Far too often, I see presenters quickly skip over a slide, moving quickly on to the next. Sometimes they will flip through several slides in a row before continuing their presentation. Maybe they say something such as “Let’s skip this because time’s running short” or maybe they say nothing and just start talking again at the new position in the deck.
I don’t mean to sound accusatory, but… Oh what the heck… I DO mean to sound accusatory. This is terrible presentation etiquette and is completely avoidable with a little time spent on better preparation.
In most cases, the plain and simple fact is that the presenter has not rehearsed the presentation out loud. If you don’t recite the entire speech, word-for-word as if an audience was listening, there is no way to judge your timing. And we almost always misjudge in favor of too much material and not enough time to get through it.
If your webinar is scheduled for 60 minutes, calculate all the minutes spent outside your presentation slides. Perhaps 10-15 minutes for Q&A, 2 minutes of introductions and instructions to the audience, 2 minutes of wrap-up instructions and thank-you’s at the end, and 2 minutes of dead time waiting for poll results to come in or other interactivity time. So the “60-minute webinar” is very likely to give you only 40 minutes of speaking time. If you create a 60-minute talk, you are doomed to failure before you start.
Then as you quickly skim through your finished slides in a private review, it seems like some concepts are trivial and will fly by quickly. But once you start talking to that unseen audience and you can’t hear any response or see heads nodding, the natural reaction is to fill the silence with more and more words. An unrehearsed presenter will always spend way too long on the first five slides. They dedicate massive amounts of time to introductions, setting up the talk, going over the agenda, and trying to settle in and feel comfortable in this unnerving environment of talking to the air. Those first five slides have now sabotaged the final 10-12 slides.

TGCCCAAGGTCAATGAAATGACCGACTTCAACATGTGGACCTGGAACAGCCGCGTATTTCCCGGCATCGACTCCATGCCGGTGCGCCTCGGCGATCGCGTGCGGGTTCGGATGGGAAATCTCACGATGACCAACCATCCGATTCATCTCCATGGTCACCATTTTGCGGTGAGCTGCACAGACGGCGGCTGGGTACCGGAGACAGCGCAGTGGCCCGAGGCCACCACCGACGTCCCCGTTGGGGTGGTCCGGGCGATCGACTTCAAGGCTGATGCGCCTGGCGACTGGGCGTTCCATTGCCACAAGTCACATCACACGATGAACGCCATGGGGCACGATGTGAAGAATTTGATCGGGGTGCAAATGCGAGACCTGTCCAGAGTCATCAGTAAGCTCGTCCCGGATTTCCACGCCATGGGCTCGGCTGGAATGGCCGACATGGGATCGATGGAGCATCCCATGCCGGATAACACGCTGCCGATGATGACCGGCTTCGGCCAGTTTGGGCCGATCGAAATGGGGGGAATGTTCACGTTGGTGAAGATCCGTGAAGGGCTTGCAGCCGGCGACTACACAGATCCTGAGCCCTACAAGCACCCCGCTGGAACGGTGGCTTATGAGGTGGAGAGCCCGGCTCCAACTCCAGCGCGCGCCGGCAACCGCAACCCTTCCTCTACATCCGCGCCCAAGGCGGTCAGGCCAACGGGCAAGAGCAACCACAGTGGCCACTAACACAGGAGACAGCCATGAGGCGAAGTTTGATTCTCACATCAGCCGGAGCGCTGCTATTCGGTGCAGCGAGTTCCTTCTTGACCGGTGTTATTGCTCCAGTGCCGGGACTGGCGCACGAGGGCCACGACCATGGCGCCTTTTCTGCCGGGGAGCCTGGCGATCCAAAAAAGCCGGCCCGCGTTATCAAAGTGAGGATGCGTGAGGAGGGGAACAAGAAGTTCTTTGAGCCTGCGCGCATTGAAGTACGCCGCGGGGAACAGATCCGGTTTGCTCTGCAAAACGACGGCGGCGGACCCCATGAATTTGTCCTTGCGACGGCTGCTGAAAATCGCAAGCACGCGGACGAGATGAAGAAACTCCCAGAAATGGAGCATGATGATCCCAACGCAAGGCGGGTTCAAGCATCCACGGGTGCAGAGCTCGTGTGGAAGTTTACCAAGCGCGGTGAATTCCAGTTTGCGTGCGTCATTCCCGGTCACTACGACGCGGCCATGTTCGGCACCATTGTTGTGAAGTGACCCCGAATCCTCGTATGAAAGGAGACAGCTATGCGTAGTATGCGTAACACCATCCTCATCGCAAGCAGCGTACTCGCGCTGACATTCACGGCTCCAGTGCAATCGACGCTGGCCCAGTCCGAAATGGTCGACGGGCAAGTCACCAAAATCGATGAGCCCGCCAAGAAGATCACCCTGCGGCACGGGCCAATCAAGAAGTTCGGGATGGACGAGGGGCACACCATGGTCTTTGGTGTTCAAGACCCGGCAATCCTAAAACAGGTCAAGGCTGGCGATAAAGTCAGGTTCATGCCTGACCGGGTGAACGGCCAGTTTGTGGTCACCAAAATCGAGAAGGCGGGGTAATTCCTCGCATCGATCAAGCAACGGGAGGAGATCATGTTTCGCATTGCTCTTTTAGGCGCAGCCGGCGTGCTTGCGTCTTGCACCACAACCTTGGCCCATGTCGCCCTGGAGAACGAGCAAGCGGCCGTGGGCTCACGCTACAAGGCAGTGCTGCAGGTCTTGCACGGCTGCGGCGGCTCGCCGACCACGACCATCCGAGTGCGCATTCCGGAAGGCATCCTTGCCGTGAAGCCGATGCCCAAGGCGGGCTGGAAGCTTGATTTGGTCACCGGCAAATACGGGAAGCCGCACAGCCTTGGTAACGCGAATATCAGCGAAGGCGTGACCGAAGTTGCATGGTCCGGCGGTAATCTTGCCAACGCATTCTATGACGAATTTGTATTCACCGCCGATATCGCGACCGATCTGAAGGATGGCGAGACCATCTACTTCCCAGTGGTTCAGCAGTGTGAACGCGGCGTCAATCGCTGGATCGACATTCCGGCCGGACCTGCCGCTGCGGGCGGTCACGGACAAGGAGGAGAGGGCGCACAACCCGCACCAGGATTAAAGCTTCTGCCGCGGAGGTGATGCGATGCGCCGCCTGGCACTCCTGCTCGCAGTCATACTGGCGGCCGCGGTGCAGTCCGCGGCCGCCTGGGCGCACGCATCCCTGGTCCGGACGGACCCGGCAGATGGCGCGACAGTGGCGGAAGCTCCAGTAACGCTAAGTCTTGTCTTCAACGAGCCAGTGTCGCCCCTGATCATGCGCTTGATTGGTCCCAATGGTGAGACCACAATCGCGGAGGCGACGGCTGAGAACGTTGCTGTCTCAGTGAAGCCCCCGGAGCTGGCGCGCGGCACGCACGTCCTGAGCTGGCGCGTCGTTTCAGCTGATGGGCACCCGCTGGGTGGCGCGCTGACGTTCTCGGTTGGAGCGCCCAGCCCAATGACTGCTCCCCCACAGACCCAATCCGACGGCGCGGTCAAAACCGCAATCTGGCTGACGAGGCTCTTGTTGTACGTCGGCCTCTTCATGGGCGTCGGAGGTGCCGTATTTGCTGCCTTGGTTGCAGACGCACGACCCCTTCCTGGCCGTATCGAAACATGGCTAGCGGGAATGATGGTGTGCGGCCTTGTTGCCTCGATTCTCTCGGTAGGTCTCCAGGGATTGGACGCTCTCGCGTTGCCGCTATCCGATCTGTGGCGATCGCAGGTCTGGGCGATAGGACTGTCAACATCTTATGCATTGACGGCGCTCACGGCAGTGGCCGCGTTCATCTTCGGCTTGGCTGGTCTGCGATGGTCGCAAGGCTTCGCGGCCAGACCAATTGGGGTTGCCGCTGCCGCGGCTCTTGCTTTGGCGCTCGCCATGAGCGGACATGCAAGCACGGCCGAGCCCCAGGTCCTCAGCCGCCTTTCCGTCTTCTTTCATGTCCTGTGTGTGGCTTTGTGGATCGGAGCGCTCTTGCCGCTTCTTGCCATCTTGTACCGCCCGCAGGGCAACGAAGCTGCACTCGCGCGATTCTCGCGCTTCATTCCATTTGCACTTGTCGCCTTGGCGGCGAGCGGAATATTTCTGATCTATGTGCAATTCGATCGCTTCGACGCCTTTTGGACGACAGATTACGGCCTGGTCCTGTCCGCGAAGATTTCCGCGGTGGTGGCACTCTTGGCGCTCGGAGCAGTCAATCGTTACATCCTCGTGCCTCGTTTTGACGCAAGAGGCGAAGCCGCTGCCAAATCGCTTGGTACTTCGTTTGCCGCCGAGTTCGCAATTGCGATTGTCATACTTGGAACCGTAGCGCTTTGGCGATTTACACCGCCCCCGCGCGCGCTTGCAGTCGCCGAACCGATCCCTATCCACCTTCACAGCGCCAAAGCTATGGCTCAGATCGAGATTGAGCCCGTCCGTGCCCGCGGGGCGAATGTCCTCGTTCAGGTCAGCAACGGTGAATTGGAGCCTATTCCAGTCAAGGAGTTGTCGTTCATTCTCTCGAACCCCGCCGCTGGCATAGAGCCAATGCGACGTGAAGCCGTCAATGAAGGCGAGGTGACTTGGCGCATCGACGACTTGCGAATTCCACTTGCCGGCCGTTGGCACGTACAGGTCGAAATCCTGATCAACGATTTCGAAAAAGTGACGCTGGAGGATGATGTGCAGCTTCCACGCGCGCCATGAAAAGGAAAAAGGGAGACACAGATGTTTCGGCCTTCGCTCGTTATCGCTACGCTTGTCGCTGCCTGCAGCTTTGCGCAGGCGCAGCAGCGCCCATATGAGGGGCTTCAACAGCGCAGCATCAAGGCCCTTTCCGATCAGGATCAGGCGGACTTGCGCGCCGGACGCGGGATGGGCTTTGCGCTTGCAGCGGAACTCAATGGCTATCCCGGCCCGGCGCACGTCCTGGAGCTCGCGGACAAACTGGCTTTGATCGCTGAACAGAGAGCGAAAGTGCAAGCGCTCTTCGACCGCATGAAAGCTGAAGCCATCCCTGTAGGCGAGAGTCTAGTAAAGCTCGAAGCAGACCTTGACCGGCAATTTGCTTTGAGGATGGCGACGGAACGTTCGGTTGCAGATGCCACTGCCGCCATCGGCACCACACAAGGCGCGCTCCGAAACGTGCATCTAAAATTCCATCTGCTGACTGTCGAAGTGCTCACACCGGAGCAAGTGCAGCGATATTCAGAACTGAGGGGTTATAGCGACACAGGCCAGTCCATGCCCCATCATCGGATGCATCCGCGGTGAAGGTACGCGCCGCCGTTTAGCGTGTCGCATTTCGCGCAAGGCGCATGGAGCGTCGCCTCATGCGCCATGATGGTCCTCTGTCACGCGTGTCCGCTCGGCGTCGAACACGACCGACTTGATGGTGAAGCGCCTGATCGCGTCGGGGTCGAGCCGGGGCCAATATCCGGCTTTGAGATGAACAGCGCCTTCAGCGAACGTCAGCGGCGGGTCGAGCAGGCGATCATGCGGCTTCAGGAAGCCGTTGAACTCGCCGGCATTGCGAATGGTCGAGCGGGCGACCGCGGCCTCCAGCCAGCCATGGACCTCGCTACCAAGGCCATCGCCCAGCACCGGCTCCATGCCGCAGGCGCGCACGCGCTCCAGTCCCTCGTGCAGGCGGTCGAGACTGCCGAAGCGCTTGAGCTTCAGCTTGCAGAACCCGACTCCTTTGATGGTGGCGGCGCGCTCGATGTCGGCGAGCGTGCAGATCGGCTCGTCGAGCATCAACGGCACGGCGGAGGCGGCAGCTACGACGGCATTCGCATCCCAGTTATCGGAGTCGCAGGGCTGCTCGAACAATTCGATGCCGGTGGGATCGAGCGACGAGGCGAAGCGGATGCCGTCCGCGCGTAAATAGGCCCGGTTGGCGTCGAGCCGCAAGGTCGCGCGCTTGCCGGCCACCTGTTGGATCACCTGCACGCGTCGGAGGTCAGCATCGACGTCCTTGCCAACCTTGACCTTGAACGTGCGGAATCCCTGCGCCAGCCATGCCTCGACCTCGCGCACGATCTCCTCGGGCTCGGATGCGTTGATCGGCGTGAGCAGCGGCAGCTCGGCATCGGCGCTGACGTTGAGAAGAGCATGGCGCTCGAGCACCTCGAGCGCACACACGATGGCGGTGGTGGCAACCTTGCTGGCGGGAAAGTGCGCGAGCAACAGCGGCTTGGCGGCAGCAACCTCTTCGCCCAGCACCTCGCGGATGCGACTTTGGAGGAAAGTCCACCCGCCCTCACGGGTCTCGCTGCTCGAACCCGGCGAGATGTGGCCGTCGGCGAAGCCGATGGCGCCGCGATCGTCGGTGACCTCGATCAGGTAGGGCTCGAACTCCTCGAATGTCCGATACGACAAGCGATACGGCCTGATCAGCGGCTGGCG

But let’s say I’m being unnecessarily harsh. You rehearsed your timings, you were prepared, and something in the webinar took longer than planned. You got started late, you hit a technical glitch, you had to spend extra time waiting for audience responses. Now you get towards the end of your talk and you find yourself running long. What do you do?
A well-prepared presenter has an “emergency jettison” plan. You pick a few specific slides towards the end that could be omitted without destroying the flow and continuity of your talk. You plan to present them, but just in case… They are expendable in an emergency. You won’t mention them, you won’t signal your audience that you are skipping things you planned to show them. Your magic phrase is: “You will see in the handout slides that I have included some additional reference material you can study on your own.” That makes the handouts a value-added bonus, not evidence of omission during the live webinar.
But how do you skip those slides without making it obvious? That depends on the type of webinar software you are using. Products that let you upload your slides to the conferencing room ahead of time should always have a way to direct-access a slide. Some of them do this by having you type the desired slide number in a “go-to” box. Some show you thumbnail images or titles of your slides in a list, letting you click on a desired slide to show the audience. Easy. You just have to know how to use the feature.
Products that rely on screen sharing typically involve you showing your PowerPoint presentation in slideshow mode on your computer. A little-known feature of PowerPoint is that while you are in slideshow mode, you can type a number on your keyboard and press the enter key. PowerPoint immediately displays that slide number. So you can type in the slide number following your emergency jettison section and go directly to that point, without flipping through slides too rapidly for your audience to follow.
Your goal is to make the audience believe they are always seeing and hearing exactly what you intended them to see and hear. Don’t give them a reason to make complaints such as “she skipped over content I wanted to see” or “the presenter seemed rushed and had to skim over some points.”